Þjóðólfr ór Hvini (Þjóð)
9th century; volume 1; ed. Edith Marold;
1. Ynglingatal (Yt) - 37
2. Poem about Haraldr hárfagri (Har) - 5
3. Lausavísur (Lv) - 2
III. 1. Haustlǫng (Haustl) - 20
Þjóðólfr ór Hvini, or inn hvinverski, ‘from Hvinir’ (Þjóð) was a Norwegian skald of the late ninth or early tenth century. As his nickname indicates, he was from Hvinir (Kvinesdal, Vest-Agder). His biography is largely unknown. Skáldatal names him as poet to several rulers and powerful men: Haraldr hárfagri ‘Fair-hair’ and Rǫgnvaldr heiðumhár or heiðumhæri ‘High with Honours’ (SnE 1848-87, III, 253, 261, 273), Hákon jarl Grjótgarðsson (ibid., 256, 265, 280), Þorleifr inn spaki ‘the Wise’ (ibid., 259, 268, 285), Strút-Haraldr jarl (ibid., 259, 284) and an unknown Sveinn jarl (ibid., 268). However, the associations with Hákon, Strút-Haraldr and Þorleifr are uncertain since they may have lived later in the tenth century; see Bugge (1894, 145, 175); Åkerlund (1939, 7). In Hkr, both within the Prologue (ÍF 26, 4) and in HHárf (ÍF 26, 127-8, 139), Þjóðólfr is represented as skald and friend to Haraldr hárfagri and as a dedicated foster-father to Haraldr’s son Guðrøðr ljómi ‘Beam of Light’. It is in this context that he speaks the two lausavísur associated with him (Þjóð Lv 1-2). Þjóðólfr ór Hvini is the composer of the poems Ynglingatal (Þjóð Yt) and Haustlǫng (Þjóð HaustlIII, edited in SkP III). Five stanzas of a poem dedicated to Haraldr hárfagri (Þjóð Har) are also attributed to him. Several stanzas of Haraldskvæði (Þhorn Harkv) are falsely attributed to Þjóðólfr; see Introduction to Harkv. Finally, a fragment (Þjóðólfr FragIII) edited in SkP III is likely to be the work of a different Þjóðólfr, though it is tentatively associated with Þjóð Yt in Skj; see Introduction to Yt.
Poem about Haraldr hárfagri —
R. D. Fulk 2012, ‘ Þjóðólfr ór Hvini, Poem about Haraldr hárfagri’ in Diana Whaley (ed.), Poetry from the Kings’ Sagas 1: From Mythical Times to c. 1035. Skaldic Poetry of the Scandinavian Middle Ages 1. Turnhout: Brepols, p. 60. <https://skaldic.org/m.php?p=text&i=1439> (accessed 30 June 2022)
Skj: Þjóðólfr ór Hvini, enn hvinverski: 3. Et digt om Harald hårfagre, næppe ægte (AI, 20-1, BI, 18-19)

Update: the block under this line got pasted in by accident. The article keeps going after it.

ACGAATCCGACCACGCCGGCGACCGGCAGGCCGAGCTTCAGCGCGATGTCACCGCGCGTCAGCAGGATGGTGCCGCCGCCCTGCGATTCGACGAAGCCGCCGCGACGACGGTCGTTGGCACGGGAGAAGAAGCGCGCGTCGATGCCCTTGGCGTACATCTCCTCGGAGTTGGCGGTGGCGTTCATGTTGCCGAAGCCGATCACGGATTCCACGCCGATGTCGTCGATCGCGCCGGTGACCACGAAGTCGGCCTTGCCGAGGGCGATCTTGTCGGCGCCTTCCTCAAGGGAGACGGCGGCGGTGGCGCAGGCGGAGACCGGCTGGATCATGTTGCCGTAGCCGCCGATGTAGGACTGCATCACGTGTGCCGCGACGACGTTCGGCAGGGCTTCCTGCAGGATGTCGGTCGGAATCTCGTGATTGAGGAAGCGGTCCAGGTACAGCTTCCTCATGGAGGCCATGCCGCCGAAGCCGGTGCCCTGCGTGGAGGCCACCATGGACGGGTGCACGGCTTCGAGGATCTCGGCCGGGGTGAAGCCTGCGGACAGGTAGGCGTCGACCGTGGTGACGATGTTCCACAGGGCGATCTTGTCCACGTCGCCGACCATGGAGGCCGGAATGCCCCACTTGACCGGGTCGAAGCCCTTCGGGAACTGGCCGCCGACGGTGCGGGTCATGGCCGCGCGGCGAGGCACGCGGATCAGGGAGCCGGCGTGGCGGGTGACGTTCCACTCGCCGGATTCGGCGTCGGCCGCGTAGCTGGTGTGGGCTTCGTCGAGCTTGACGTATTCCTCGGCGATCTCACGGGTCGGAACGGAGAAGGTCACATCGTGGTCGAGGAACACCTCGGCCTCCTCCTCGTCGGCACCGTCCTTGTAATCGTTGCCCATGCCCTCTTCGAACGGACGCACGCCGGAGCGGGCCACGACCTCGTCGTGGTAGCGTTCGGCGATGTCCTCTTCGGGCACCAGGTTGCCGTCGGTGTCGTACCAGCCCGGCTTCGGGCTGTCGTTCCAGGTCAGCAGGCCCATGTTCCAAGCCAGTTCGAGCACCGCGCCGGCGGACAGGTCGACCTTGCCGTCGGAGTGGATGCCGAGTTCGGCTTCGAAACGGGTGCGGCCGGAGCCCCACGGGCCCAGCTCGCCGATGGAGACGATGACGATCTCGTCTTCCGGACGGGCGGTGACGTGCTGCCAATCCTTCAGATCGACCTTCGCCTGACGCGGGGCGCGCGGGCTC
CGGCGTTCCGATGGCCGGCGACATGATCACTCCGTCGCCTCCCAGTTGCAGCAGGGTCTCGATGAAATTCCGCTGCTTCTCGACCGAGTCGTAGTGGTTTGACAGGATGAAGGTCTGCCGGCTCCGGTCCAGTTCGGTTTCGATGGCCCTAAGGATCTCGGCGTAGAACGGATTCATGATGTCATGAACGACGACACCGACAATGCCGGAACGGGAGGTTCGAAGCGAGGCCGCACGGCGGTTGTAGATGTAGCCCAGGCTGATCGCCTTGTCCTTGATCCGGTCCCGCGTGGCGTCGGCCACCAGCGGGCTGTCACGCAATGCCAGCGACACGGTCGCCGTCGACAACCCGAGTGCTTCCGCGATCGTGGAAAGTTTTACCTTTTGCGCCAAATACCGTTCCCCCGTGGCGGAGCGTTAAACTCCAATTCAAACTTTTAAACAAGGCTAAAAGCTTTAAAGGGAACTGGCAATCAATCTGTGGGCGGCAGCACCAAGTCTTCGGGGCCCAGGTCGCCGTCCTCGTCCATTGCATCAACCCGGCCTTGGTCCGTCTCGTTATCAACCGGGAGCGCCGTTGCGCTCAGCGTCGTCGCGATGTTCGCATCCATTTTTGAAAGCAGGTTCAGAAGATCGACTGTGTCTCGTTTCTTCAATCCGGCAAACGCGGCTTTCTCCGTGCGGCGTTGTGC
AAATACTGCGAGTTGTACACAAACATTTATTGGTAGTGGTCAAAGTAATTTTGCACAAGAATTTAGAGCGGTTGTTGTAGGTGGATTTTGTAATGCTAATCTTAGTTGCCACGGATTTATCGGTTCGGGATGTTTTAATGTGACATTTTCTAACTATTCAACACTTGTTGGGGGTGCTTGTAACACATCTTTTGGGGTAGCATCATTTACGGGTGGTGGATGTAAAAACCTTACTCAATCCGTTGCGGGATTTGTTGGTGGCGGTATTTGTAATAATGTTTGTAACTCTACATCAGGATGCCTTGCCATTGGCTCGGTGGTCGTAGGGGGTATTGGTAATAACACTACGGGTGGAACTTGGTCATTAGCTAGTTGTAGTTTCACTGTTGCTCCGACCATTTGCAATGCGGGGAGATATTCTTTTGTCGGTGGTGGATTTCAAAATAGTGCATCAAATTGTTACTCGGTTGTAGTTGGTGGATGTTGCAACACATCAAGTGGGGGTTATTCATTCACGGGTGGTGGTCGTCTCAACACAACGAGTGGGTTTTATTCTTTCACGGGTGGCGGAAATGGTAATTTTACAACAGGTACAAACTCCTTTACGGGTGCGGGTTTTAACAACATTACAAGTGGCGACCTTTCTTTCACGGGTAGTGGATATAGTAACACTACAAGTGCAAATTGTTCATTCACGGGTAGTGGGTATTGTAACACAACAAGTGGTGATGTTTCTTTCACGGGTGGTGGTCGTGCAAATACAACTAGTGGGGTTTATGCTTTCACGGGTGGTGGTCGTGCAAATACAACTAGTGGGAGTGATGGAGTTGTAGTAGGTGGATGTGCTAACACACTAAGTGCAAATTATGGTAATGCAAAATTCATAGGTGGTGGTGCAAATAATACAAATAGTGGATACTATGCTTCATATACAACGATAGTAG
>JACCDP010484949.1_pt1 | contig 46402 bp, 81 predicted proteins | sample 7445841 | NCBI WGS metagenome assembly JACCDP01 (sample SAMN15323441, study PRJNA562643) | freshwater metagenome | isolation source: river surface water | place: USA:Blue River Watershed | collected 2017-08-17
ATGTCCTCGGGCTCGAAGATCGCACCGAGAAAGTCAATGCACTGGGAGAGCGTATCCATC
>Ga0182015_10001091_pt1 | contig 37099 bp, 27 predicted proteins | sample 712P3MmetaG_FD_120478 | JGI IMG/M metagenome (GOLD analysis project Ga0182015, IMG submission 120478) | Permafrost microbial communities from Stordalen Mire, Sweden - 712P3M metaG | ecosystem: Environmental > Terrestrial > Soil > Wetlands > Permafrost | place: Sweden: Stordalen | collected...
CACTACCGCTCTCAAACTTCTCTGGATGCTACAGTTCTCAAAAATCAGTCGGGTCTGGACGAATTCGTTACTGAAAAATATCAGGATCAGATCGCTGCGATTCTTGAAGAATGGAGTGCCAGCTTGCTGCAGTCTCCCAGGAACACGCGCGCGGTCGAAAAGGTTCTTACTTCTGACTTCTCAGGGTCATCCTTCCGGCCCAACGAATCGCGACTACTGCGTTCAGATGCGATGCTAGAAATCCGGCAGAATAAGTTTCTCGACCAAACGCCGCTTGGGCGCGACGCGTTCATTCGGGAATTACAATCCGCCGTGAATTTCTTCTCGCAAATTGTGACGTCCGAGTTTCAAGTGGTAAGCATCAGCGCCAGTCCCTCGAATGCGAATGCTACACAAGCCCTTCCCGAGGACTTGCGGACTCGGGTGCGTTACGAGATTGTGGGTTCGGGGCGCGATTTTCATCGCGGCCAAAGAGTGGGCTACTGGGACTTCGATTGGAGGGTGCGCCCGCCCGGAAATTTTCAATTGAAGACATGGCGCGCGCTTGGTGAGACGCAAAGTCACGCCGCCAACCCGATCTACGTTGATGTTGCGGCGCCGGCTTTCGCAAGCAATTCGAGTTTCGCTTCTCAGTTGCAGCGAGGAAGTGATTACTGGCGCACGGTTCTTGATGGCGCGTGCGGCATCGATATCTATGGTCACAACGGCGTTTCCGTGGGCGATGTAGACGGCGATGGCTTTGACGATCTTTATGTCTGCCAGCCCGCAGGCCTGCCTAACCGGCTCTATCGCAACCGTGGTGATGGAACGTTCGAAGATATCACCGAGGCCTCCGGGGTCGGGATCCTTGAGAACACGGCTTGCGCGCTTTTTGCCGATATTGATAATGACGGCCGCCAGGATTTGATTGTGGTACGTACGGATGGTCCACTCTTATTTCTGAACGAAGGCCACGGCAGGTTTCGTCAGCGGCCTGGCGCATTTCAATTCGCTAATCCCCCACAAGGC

SkP info: I, 63
5 — Þjóð Har 5I
Cite as: R. D. Fulk (ed.) 2012, ‘Þjóðólfr ór Hvini, Poem about Haraldr hárfagri 5’ in Diana Whaley (ed.), Poetry from the Kings’ Sagas 1: From Mythical Times to c. 1035. Skaldic Poetry of the Scandinavian Middle Ages 1. Turnhout: Brepols, p. 63.
|Þá vas lofðungr Lúfa kallaðr
es í fylkis l... ...kar óxu.
|Ávallt vas kallaðr með konungs nafni |
Haraldr hárfagri hilmir síðan.
Lofðungr vas kallaðr Lúfa, þá es ...kar óxu í l... fylkis. Ávallt síðan vas hilmir kallaðr Haraldr hárfagri, með nafni konungs.
The ruler was called Lúfa (‘Shaggy-locks’) when ... grew in the leader’s ... Ever afterwards the prince was called Haraldr hárfagri (‘Fair-hair’), with the title of king.
Mss: 301ˣ(6r), FskAˣ(19) (ll. 1-3), 52ˣ(8r) (l. 1) (Fsk)
Readings:  ...kar: ‘cár’ 301ˣ  Ávallt: ‘vallt’ 301ˣ  hilmir: ‘[…]mir’ 301ˣ
Editions: Skj: Þjóðólfr ór Hvini, enn hvinverski, 3. Et digt om Harald hårfagre, næppe ægte 5: AI, 21 n. to st. 4, om. B, om. Skald; Fsk 1902-3, 19 n. (ch. 2).
Context: After an account of the battle of Hafrsfjǫrðr (Hafrsfjorden) in Fsk (ÍF 29, 70), we are told that Haraldr was now fully grown. His hair was long and tangled, and for that reason he was called Lúfa ‘Shaggy-locks’. Then Rǫgnvaldr, jarl of Mœrr (Møre), cut his hair and gave him a name and called him Haraldr hárfagri (‘Fair-hair’).
Notes: [All]: The FskA transcripts add ok þetta kvað Hornklofi ‘and [Þorbjǫrn] Hornklofi recited this’ (though this clause and st. 5 are not printed or mentioned in ÍF 29, 70). Finnur Jónsson prints the stanza in Skj A, but not Skj B, because of its incompleteness, nor is it included in Skald. On this stanza, see further Introduction above. —  Lúfa ‘Lúfa (‘‘Shaggy-locks’’)’: See Context; also biography of Haraldr, in ‘Ruler biographies’, in Introduction to this volume. The nickname also occurs in st. 4/1. —  l...: A possible restoration would be lyrg (m. nom. sg. lyrgr), a rare word meaning ‘forelock’. Though not entirely convincing, this seems the least implausible of the various possibilities permitted by metre, alliteration, semantics and context. Bugge (1871a, 519) supplies lô ‘wave’. In prose, lô denotes ‘the line of shoal water along the shore’ (CVC: lá), but in verse it takes on the meaning ‘wave’. It is nowhere else used to refer to hair. —  ... kar: Metre and semantic context favour lokkar ‘locks of hair’ here, as suggested by Bugge (1871a, 519). —  hárfagri ‘hárfagri (‘‘Fair-hair’’)’: See ‘Ruler biographies’, and Note to Þhorn Harkv 10 /1.